Marketing is all about Ps: the classic product, price, promotion and place that have been around since the 1960s.
These four fundamentals are crucial to all marketing strategy and activity. In this blog series we’re looking at each in turn, and showing how all four relate to experiential and in-store campaigns.
In part 1 we covered place: this second instalment is all about promotion. Experiential and in-store marketing are promotional plays by their nature. However, these promotion strategies need a promotion strategy of their own.
How does promotion fit into experiential?
Promotion is about sending the right message to the right people at the right time. Experiential events are a promotion for the brand, product or service, but they also need promotion in their own right – and they feed into your other promotional efforts when they’re done.
Experiential promotion is a game of two halves. The experience promotes the business, but the business has to promote the experience, and both strategy and tactics need to be aligned if the promotion is to come off successfully.
Three key promotional considerations
To line up your experience with your wider promotional efforts, there are three specific things to keep your eye on. Get these right, and your experience will harmonise with the rest of your marketing; get them wrong and you’ll be playing the wrong note.
The messaging, the photos, the hashtags and so on need to be on brand, and so do the people. What they say and do has to come out of brand guidelines and careful training to make sure it expresses your brand values with the utmost clarity.
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This is also important when you’re choosing what to put in videos, photos or social media messaging on the day. These are great opportunities to add a personal touch to your campaign, but it has to be the right touch. You wouldn’t expect to see wacky, wild behind-the-scenes banter on a shaky mobile phone recording from Audi, whose brand is about precision, style and control. A brand like that demands a steady camera, a measured pace, and a studied look at what one person’s been up to on the day – staying professional at all times.
Tone of voice
Tone of voice is linked to brand, of course, but getting it right is imperative if you’re doing on the spot filming on the day, or in the lead up to the event. You want to drive people to the experience, but you also have a product or service to sell. There’s a fine balance to strike between providing an experience that’s its own reward and emphasising the offering.
People need to feel excited about the event – but they also need to feel what your brand as a whole is designed to make them feel, and be confident in your core product or service. You don’t want them saying “well, they put on a good show, but I’m still not sure I’d buy it” – whatever it happens to be.
Personas are a huge part of promotion: everything’s designed to reach an imaginary person who represents a segment of your market.
That’s why you need to ask yourself: who are the people you want approaching the stand? Where are they likely to be active? If it’s Facebook, or Twitter, or Instagram, you need to build a presence there well in advance of the event itself. Showing up with something to promote the week before the event is always going to feel forced and artificial, and it won’t build the momentum you need.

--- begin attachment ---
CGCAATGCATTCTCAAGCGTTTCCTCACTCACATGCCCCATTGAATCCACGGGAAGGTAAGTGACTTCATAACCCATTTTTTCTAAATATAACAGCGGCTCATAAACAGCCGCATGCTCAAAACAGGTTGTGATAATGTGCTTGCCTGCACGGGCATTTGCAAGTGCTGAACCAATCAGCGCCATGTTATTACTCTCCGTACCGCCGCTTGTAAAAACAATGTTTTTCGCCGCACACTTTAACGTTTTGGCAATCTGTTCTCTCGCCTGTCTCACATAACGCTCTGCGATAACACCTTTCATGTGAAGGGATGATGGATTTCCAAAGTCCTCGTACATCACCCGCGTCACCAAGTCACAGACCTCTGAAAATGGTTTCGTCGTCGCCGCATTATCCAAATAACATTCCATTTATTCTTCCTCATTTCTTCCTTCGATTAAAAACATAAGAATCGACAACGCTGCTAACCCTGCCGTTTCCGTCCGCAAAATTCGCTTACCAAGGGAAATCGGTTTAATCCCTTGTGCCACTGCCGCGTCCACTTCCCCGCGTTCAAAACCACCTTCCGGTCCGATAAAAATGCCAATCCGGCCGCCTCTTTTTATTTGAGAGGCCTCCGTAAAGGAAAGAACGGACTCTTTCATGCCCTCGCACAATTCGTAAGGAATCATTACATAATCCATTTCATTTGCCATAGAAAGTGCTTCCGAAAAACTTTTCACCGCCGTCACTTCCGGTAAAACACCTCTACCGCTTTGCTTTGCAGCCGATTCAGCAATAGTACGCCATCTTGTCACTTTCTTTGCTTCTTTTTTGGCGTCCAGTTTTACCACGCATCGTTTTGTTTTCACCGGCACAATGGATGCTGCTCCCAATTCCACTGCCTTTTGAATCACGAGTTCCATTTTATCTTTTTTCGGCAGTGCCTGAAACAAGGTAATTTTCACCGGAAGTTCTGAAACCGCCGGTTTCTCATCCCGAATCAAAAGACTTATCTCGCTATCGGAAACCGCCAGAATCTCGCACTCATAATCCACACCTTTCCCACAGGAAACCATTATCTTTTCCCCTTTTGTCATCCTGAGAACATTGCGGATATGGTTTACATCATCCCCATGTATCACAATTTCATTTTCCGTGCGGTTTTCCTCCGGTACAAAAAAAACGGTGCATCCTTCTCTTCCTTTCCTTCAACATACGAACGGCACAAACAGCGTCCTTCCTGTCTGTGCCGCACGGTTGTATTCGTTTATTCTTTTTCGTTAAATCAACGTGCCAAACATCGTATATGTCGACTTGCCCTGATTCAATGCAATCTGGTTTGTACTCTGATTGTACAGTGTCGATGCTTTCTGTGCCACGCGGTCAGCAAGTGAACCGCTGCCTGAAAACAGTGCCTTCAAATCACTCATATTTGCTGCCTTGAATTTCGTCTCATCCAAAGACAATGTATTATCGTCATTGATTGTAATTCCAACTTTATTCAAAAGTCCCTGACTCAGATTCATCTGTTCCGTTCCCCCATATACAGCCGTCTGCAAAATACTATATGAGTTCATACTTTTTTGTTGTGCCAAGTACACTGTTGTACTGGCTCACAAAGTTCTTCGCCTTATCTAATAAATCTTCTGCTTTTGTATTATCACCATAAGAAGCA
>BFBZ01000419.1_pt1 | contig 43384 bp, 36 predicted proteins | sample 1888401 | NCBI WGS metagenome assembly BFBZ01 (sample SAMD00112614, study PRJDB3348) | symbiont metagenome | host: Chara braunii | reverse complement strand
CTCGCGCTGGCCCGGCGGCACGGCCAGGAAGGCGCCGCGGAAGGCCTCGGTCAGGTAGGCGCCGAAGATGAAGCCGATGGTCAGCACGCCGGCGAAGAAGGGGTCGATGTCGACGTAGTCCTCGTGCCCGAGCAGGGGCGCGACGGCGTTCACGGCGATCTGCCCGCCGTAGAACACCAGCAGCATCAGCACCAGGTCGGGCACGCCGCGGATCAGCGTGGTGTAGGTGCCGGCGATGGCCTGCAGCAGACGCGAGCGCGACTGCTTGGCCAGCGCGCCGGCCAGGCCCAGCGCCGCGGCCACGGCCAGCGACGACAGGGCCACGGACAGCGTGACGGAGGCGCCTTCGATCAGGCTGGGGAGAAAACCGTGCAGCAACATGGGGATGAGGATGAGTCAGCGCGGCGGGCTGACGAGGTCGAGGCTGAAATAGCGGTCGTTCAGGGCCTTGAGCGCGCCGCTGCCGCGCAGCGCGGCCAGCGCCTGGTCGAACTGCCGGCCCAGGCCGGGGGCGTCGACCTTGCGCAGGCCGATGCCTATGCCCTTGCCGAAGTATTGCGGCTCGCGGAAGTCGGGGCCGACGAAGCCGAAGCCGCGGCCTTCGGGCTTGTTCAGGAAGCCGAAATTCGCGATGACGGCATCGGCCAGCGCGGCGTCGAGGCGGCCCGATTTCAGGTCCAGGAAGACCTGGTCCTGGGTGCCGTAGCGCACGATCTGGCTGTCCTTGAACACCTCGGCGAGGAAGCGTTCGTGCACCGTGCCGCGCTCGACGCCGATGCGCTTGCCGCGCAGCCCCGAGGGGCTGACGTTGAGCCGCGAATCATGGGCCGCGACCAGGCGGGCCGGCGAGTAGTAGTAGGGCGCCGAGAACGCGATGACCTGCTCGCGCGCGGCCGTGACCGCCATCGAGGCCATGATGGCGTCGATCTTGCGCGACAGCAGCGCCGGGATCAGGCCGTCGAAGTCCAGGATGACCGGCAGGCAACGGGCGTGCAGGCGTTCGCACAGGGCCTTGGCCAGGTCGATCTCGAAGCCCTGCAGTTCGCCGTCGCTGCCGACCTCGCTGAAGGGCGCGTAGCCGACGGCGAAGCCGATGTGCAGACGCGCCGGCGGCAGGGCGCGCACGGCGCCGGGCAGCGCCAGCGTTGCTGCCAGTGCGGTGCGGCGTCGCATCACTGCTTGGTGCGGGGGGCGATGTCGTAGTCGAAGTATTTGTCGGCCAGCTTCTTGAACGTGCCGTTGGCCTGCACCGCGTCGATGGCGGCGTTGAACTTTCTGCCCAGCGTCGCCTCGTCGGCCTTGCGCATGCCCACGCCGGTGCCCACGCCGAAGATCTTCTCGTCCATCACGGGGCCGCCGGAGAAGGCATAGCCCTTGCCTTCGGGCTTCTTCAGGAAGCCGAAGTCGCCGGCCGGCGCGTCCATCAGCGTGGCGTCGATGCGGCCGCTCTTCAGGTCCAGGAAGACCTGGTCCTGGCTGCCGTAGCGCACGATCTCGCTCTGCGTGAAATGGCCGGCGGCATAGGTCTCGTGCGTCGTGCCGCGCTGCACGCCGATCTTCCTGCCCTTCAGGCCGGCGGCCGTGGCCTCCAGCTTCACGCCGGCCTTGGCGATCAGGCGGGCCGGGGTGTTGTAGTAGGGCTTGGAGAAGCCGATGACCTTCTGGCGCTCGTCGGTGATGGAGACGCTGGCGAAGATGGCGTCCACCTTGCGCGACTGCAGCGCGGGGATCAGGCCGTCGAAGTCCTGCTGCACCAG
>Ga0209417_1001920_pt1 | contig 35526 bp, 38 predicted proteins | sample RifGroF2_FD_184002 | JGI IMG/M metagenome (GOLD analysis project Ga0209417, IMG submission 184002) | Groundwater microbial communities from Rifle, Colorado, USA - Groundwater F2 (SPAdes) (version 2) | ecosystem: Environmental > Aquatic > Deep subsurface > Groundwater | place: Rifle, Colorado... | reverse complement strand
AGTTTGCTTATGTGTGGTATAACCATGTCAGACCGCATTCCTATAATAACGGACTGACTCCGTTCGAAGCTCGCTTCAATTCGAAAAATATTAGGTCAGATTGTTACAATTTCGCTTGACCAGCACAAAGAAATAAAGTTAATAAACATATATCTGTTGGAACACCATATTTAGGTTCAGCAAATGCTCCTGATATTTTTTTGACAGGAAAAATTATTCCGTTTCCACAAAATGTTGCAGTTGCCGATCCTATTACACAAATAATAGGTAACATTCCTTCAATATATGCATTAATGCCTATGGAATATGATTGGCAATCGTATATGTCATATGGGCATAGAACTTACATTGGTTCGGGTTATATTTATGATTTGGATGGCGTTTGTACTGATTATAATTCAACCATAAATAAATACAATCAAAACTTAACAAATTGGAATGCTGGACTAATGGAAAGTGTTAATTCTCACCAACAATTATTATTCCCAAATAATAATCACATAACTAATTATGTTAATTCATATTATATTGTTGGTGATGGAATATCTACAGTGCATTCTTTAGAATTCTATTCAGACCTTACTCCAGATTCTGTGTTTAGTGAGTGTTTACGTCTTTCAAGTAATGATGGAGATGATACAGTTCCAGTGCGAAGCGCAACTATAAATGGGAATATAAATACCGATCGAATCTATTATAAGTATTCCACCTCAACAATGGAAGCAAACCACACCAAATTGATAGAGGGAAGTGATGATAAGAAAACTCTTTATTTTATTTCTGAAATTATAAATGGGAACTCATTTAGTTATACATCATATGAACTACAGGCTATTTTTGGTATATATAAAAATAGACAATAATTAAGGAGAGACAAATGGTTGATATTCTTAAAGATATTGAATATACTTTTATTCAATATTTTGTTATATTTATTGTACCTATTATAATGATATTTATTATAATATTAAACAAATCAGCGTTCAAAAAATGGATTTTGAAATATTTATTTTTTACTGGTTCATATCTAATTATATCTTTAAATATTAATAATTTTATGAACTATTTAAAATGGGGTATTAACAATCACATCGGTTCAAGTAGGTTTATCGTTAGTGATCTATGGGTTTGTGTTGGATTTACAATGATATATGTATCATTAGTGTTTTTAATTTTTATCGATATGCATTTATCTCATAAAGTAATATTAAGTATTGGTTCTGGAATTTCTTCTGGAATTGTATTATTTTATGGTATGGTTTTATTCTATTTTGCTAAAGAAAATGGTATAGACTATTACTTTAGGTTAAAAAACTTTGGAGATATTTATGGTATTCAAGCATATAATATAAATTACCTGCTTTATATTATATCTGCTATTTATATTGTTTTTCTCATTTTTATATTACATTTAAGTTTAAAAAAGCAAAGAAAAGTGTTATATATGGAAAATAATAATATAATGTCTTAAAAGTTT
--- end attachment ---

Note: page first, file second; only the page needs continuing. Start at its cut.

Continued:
Building your social presence up front has another benefit too. The theory goes that it’s better to have a thousand brand loyalists – ‘true fans’ who’ll buy everything you produce, share everything you create, and turn up to every experience you put on – than ten thousand followers who only sign up to win a free iPad. These ‘true fans’ are the people who’ll extend your promotional reach beyond the event itself, and create the essential FOMO factor – Fear Of Missing Out – that will draw people to future activations.
Promoting an event – and letting that event feed into wider promotional efforts – means thinking about the experiential event as part of a campaign. It needs promoting before and during the actual activation, and it’s a rich source of engaging content during and after.
The continuity between your event and your wider campaign will come from coherent branding, tone of voice and targeting. All of this should be established in the planning stage, and it’ll be carried through at the specific touchpoints we’ve already introduced.
Video content is a blend of the planned and the serendipitous. Sometimes, what happens on the day will outshine whatever you had in mind, but you’ll always need a plan for what kind of happenings and encounters you want to look out for, record and share.
Social media – hashtags, tagging in influencers and local media, responding to retweets and shares – demands an amount of agility and flair. It’s impossible to predict if something you post on social media will take off, and if it does, you’ll have to monitor it closely. Social media responses can turn on a dime and you’ll need someone in-house to handle any grievances that emerge.
In both cases it’s wise to think about getting people involved, and who you’d like to bring on board. If you can approach people beforehand – and you can, even if it’s something as small as setting the hashtag for people to share their experiences in your own social media posts – do so. The more you can get other people sharing and talking about the experience, the wider the word will spread – and that’s the whole point of promotion.